Visual Processing Disorder (1)Mention a visual processing disorder (VPD) and the first thing a parent will say is, “But the eye doctor said he has 20/20 vision!” A person can have perfect focus but still have a visual processing disorder. This is because the problem with a visual processing problem is not in the lens of the eye or the retina. The problem lies in the brain and how it processes the information that is seen.

How is a visual processing disorder diagnosed?

Optometrists and ophthalmologist generally do not assess for visual processing issues, and this is the reason you can take your child over and over and still get a clean bill of health. I’ve talked to children who insist the words are blurry when they read, but will still have 20/20 vision in an eye exam.

Behavioral optometrist are the ones who can assess and diagnose visual processing issues. They have specialized training to add this diagnostic process to their repertoire. Once diagnosed, they can then suggest vision therapy or special glasses to help the problem.

It’s important to note that while the child may be struggling, they may never bring it to your attention. For them it is how things have always been so they don’t know it can be different. So even though the struggle is great, the child will simply persevere instead of asking for help.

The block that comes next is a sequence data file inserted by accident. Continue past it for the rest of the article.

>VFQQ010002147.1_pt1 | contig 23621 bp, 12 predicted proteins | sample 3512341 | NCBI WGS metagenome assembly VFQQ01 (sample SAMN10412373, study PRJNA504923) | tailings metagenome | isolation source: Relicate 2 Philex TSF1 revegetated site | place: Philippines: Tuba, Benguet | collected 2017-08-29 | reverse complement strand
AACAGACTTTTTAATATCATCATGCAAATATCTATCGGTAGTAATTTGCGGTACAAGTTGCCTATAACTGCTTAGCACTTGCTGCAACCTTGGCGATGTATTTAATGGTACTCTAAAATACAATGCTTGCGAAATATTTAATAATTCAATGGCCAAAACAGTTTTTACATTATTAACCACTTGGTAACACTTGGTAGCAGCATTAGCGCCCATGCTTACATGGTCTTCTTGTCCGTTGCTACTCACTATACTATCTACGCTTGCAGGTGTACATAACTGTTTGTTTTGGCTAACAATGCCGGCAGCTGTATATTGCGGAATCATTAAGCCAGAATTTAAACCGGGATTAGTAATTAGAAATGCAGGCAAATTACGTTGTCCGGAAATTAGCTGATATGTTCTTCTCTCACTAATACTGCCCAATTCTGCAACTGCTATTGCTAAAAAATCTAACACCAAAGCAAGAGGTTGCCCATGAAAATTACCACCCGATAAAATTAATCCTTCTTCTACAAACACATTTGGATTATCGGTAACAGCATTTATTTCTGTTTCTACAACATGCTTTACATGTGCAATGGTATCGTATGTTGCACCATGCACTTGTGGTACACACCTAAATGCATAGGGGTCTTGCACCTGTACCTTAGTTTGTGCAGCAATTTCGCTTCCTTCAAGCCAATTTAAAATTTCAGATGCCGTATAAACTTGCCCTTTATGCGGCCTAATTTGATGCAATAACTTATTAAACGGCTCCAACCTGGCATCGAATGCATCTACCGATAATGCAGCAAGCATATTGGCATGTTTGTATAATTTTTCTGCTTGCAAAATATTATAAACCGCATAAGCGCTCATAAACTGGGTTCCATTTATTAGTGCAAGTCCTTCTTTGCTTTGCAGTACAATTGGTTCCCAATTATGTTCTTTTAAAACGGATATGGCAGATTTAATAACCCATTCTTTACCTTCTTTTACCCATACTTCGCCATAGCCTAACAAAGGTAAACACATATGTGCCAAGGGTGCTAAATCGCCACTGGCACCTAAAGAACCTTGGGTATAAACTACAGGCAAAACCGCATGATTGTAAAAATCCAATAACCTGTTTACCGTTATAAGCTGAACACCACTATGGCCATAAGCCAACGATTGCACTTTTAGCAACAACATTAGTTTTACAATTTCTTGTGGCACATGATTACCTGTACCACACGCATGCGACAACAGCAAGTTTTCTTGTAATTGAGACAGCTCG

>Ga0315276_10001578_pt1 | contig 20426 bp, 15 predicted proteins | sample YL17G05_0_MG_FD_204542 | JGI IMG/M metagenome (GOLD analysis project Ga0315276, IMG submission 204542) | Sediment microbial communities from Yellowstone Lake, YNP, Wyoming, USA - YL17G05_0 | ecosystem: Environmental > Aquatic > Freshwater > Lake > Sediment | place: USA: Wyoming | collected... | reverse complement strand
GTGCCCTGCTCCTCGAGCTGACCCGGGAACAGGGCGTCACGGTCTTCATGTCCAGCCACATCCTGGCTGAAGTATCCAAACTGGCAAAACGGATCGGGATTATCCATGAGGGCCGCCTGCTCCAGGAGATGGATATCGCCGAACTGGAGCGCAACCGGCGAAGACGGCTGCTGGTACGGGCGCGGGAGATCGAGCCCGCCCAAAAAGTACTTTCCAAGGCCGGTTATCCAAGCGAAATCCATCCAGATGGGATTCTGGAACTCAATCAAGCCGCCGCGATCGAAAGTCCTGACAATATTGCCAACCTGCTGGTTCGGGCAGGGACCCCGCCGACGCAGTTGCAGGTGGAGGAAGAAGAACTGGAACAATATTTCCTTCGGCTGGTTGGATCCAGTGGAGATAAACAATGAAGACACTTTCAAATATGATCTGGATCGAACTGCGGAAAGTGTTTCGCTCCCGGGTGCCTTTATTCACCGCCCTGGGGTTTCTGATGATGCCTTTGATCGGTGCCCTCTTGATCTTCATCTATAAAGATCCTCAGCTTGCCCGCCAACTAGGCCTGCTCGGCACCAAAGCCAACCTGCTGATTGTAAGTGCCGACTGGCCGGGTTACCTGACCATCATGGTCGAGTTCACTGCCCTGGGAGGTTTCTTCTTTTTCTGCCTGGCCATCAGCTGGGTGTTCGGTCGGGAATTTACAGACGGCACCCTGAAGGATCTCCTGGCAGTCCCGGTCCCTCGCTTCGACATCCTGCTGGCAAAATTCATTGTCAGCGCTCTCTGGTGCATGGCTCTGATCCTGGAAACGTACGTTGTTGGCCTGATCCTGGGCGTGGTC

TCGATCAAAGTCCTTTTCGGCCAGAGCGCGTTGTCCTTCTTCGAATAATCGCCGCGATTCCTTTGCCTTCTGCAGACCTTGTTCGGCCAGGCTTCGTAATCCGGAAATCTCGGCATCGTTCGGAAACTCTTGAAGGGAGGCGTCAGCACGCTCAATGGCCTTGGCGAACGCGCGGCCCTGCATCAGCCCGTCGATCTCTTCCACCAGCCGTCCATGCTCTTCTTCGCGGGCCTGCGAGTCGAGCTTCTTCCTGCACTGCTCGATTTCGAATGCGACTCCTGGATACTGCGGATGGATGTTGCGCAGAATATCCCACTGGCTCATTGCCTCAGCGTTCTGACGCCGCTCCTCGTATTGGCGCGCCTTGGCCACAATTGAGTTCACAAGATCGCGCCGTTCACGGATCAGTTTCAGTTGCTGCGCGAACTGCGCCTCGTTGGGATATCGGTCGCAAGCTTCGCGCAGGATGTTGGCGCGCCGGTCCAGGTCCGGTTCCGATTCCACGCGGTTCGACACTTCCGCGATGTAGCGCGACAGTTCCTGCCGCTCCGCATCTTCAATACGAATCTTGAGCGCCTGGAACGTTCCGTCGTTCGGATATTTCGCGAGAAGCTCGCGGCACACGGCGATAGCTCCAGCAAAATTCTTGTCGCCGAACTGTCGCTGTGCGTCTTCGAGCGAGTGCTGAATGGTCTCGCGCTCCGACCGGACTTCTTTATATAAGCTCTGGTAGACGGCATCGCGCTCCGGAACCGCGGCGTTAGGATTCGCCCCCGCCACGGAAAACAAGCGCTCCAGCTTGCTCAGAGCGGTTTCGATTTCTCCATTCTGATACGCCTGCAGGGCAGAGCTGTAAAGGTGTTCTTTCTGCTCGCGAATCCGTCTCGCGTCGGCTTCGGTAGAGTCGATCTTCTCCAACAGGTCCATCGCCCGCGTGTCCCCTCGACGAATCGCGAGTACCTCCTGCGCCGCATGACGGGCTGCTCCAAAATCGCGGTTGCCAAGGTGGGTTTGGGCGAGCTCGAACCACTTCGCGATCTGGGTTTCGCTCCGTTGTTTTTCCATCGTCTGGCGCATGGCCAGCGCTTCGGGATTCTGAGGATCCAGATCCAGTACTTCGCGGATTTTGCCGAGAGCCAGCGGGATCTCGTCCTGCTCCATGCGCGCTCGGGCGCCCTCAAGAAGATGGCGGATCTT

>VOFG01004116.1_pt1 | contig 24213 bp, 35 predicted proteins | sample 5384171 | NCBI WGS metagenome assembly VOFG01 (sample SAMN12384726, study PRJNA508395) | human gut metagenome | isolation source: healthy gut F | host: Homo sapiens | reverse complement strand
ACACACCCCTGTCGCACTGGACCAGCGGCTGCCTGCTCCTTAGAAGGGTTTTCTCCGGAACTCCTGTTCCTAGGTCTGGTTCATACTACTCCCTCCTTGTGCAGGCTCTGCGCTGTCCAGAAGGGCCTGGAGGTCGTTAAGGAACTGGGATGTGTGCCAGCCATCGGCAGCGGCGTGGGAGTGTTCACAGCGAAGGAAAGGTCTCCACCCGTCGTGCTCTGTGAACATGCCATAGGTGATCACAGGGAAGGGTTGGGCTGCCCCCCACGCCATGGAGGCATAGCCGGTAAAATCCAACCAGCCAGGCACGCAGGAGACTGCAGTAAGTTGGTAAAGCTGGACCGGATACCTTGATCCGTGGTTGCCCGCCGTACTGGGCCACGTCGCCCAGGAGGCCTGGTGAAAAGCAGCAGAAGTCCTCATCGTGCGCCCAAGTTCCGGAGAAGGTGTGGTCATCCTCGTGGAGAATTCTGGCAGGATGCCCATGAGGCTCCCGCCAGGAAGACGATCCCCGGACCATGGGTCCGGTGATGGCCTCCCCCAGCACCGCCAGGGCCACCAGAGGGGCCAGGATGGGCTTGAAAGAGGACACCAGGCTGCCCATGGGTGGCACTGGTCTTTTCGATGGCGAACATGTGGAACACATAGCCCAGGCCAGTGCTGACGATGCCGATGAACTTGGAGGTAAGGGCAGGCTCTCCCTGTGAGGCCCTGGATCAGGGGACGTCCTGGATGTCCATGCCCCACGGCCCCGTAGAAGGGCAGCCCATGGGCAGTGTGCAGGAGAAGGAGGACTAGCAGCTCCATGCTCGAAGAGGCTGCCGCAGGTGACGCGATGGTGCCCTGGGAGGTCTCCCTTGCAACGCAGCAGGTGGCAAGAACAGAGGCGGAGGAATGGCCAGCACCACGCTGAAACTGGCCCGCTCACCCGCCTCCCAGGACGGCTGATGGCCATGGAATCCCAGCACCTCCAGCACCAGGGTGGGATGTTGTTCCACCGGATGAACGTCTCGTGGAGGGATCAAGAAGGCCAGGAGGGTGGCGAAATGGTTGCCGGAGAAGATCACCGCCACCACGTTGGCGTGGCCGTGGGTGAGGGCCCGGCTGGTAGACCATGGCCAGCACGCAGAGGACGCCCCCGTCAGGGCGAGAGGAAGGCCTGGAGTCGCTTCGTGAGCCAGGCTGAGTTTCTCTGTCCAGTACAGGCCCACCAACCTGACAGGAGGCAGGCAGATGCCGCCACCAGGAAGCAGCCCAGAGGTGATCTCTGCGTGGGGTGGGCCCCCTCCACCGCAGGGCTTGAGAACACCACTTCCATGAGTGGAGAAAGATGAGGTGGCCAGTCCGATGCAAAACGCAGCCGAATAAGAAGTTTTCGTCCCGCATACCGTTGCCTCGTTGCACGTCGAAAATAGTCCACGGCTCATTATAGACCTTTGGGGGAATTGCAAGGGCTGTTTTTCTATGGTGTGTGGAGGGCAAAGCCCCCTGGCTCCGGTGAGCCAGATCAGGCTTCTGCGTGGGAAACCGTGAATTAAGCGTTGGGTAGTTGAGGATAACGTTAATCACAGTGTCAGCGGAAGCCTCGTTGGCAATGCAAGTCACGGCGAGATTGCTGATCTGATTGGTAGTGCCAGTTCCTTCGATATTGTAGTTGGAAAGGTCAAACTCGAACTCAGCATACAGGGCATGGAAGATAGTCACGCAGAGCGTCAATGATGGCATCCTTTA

Types of visual processing disorders

Eye-tracking difficulties
When you read, the left-to-right movement of your eyes is called a saccade. This is one of the most complicated muscle movement the body makes, and eye tracking problems occur when one or both eyes have a problem moving smoothly or in synch in this side-to-side motion. When an eye tracking issue occurs while reading, the eyes often jump back and forward, moving sometimes two or three times as much as necessary.

Symptoms of eye tracking difficulties in school include:

  • Fatigues quickly when reading
  • Uses finger to try and keep place on a line
  • Loses place in the text
  • Strong resistance to reading
  • Skipping words when reading
  • Skipping lines when reading
  • Guessing words
  • Easier to read when the font is large
  • Slow, halting reading pattern
  • Rubs eyes, squints a lot or eyes water
  • Keeps looking away when trying to read
  • Headaches
  • Fidgety when reading
  • Tilts head when reading